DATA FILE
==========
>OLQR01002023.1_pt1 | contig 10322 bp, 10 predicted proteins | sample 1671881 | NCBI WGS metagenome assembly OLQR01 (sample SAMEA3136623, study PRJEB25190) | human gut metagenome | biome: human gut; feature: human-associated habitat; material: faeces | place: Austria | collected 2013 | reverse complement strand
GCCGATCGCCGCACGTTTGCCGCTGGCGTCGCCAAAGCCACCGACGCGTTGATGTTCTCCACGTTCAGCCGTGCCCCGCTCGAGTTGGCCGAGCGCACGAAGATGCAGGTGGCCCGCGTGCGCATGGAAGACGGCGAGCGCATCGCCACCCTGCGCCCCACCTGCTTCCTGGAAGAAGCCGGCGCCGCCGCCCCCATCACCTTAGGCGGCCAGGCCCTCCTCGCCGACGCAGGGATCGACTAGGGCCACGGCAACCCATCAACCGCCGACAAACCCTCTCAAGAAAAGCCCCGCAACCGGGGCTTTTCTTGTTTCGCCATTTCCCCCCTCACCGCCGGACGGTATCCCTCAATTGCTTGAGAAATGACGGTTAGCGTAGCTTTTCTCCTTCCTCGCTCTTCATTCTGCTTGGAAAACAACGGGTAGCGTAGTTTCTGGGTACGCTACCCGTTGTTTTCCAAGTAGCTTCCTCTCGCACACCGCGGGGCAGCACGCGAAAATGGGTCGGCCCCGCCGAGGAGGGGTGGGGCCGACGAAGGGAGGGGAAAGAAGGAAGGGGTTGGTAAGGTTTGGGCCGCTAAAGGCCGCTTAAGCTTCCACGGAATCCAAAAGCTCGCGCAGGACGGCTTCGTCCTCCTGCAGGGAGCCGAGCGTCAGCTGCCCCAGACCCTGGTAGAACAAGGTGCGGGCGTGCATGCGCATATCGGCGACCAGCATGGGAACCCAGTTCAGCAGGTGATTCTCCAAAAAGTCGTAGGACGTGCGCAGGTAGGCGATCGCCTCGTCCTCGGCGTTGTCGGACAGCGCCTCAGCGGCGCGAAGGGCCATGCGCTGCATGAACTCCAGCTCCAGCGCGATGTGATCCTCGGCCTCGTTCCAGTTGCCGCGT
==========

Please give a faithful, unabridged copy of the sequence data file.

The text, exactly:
>OLQR01002023.1_pt1 | contig 10322 bp, 10 predicted proteins | sample 1671881 | NCBI WGS metagenome assembly OLQR01 (sample SAMEA3136623, study PRJEB25190) | human gut metagenome | biome: human gut; feature: human-associated habitat; material: faeces | place: Austria | collected 2013 | reverse complement strand
GCCGATCGCCGCACGTTTGCCGCTGGCGTCGCCAAAGCCACCGACGCGTTGATGTTCTCCACGTTCAGCCGTGCCCCGCTCGAGTTGGCCGAGCGCACGAAGATGCAGGTGGCCCGCGTGCGCATGGAAGACGGCGAGCGCATCGCCACCCTGCGCCCCACCTGCTTCCTGGAAGAAGCCGGCGCCGCCGCCCCCATCACCTTAGGCGGCCAGGCCCTCCTCGCCGACGCAGGGATCGACTAGGGCCACGGCAACCCATCAACCGCCGACAAACCCTCTCAAGAAAAGCCCCGCAACCGGGGCTTTTCTTGTTTCGCCATTTCCCCCCTCACCGCCGGACGGTATCCCTCAATTGCTTGAGAAATGACGGTTAGCGTAGCTTTTCTCCTTCCTCGCTCTTCATTCTGCTTGGAAAACAACGGGTAGCGTAGTTTCTGGGTACGCTACCCGTTGTTTTCCAAGTAGCTTCCTCTCGCACACCGCGGGGCAGCACGCGAAAATGGGTCGGCCCCGCCGAGGAGGGGTGGGGCCGACGAAGGGAGGGGAAAGAAGGAAGGGGTTGGTAAGGTTTGGGCCGCTAAAGGCCGCTTAAGCTTCCACGGAATCCAAAAGCTCGCGCAGGACGGCTTCGTCCTCCTGCAGGGAGCCGAGCGTCAGCTGCCCCAGACCCTGGTAGAACAAGGTGCGGGCGTGCATGCGCATATCGGCGACCAGCATGGGAACCCAGTTCAGCAGGTGATTCTCCAAAAAGTCGTAGGACGTGCGCAGGTAGGCGATCGCCTCGTCCTCGGCGTTGTCGGACAGCGCCTCAGCGGCGCGAAGGGCCATGCGCTGCATGAACTCCAGCTCCAGCGCGATGTGATCCTCGGCCTCGTTCCAGTTGCCGCGT